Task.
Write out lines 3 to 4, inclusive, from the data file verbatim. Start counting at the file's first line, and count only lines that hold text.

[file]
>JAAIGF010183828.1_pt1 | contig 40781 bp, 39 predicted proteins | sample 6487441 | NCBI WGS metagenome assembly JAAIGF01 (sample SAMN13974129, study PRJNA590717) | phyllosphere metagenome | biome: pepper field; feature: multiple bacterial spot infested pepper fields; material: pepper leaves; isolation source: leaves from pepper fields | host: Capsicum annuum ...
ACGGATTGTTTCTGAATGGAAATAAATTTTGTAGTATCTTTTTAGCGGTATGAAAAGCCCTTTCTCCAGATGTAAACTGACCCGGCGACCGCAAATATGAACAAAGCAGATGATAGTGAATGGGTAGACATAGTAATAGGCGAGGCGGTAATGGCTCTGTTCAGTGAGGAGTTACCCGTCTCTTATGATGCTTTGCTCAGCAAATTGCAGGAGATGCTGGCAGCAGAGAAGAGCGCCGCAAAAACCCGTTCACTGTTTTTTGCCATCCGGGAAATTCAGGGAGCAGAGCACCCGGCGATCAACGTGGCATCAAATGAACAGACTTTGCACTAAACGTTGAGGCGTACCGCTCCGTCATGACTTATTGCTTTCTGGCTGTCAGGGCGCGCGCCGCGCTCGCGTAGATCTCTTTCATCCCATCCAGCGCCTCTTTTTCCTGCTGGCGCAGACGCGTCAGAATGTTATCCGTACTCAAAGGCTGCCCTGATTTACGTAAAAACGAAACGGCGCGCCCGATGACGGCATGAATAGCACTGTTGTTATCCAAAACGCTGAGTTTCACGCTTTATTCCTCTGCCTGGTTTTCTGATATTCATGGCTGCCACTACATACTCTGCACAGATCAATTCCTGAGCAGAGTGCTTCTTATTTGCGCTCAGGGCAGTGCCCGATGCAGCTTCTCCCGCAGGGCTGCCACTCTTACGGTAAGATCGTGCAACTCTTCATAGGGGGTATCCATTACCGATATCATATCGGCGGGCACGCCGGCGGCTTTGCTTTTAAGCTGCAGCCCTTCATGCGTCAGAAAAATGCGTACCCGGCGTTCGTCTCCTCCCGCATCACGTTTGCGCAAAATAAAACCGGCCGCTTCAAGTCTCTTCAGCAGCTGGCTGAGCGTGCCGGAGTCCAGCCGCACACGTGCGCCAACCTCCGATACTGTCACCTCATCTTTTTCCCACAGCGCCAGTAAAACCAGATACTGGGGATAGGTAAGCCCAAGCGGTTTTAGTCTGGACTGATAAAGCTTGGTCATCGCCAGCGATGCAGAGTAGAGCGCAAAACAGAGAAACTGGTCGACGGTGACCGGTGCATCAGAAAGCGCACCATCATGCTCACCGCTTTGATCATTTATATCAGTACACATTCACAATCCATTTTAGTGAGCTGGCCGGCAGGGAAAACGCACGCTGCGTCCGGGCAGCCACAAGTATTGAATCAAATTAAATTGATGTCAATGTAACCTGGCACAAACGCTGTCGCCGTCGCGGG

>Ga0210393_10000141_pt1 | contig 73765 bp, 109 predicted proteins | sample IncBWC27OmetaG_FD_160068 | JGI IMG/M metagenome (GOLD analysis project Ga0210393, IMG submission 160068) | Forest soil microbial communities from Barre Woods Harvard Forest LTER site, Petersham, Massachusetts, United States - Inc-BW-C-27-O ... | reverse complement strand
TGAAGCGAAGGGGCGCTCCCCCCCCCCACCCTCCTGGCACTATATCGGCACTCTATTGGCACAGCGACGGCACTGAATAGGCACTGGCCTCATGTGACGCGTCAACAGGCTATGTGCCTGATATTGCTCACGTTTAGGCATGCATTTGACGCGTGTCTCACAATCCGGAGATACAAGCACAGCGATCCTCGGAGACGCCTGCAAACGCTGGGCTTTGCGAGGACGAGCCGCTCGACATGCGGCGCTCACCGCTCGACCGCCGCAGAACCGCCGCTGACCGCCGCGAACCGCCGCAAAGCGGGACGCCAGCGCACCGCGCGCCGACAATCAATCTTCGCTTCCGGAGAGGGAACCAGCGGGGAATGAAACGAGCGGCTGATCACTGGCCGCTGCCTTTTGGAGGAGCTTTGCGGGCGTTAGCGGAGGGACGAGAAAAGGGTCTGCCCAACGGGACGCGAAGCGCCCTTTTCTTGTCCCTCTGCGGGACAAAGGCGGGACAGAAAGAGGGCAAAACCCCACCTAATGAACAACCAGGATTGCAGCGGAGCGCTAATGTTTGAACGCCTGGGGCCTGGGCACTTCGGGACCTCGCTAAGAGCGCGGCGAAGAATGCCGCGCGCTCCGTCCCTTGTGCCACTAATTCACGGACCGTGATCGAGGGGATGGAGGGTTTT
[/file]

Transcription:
>Ga0210393_10000141_pt1 | contig 73765 bp, 109 predicted proteins | sample IncBWC27OmetaG_FD_160068 | JGI IMG/M metagenome (GOLD analysis project Ga0210393, IMG submission 160068) | Forest soil microbial communities from Barre Woods Harvard Forest LTER site, Petersham, Massachusetts, United States - Inc-BW-C-27-O ... | reverse complement strand
TGAAGCGAAGGGGCGCTCCCCCCCCCCACCCTCCTGGCACTATATCGGCACTCTATTGGCACAGCGACGGCACTGAATAGGCACTGGCCTCATGTGACGCGTCAACAGGCTATGTGCCTGATATTGCTCACGTTTAGGCATGCATTTGACGCGTGTCTCACAATCCGGAGATACAAGCACAGCGATCCTCGGAGACGCCTGCAAACGCTGGGCTTTGCGAGGACGAGCCGCTCGACATGCGGCGCTCACCGCTCGACCGCCGCAGAACCGCCGCTGACCGCCGCGAACCGCCGCAAAGCGGGACGCCAGCGCACCGCGCGCCGACAATCAATCTTCGCTTCCGGAGAGGGAACCAGCGGGGAATGAAACGAGCGGCTGATCACTGGCCGCTGCCTTTTGGAGGAGCTTTGCGGGCGTTAGCGGAGGGACGAGAAAAGGGTCTGCCCAACGGGACGCGAAGCGCCCTTTTCTTGTCCCTCTGCGGGACAAAGGCGGGACAGAAAGAGGGCAAAACCCCACCTAATGAACAACCAGGATTGCAGCGGAGCGCTAATGTTTGAACGCCTGGGGCCTGGGCACTTCGGGACCTCGCTAAGAGCGCGGCGAAGAATGCCGCGCGCTCCGTCCCTTGTGCCACTAATTCACGGACCGTGATCGAGGGGATGGAGGGTTTT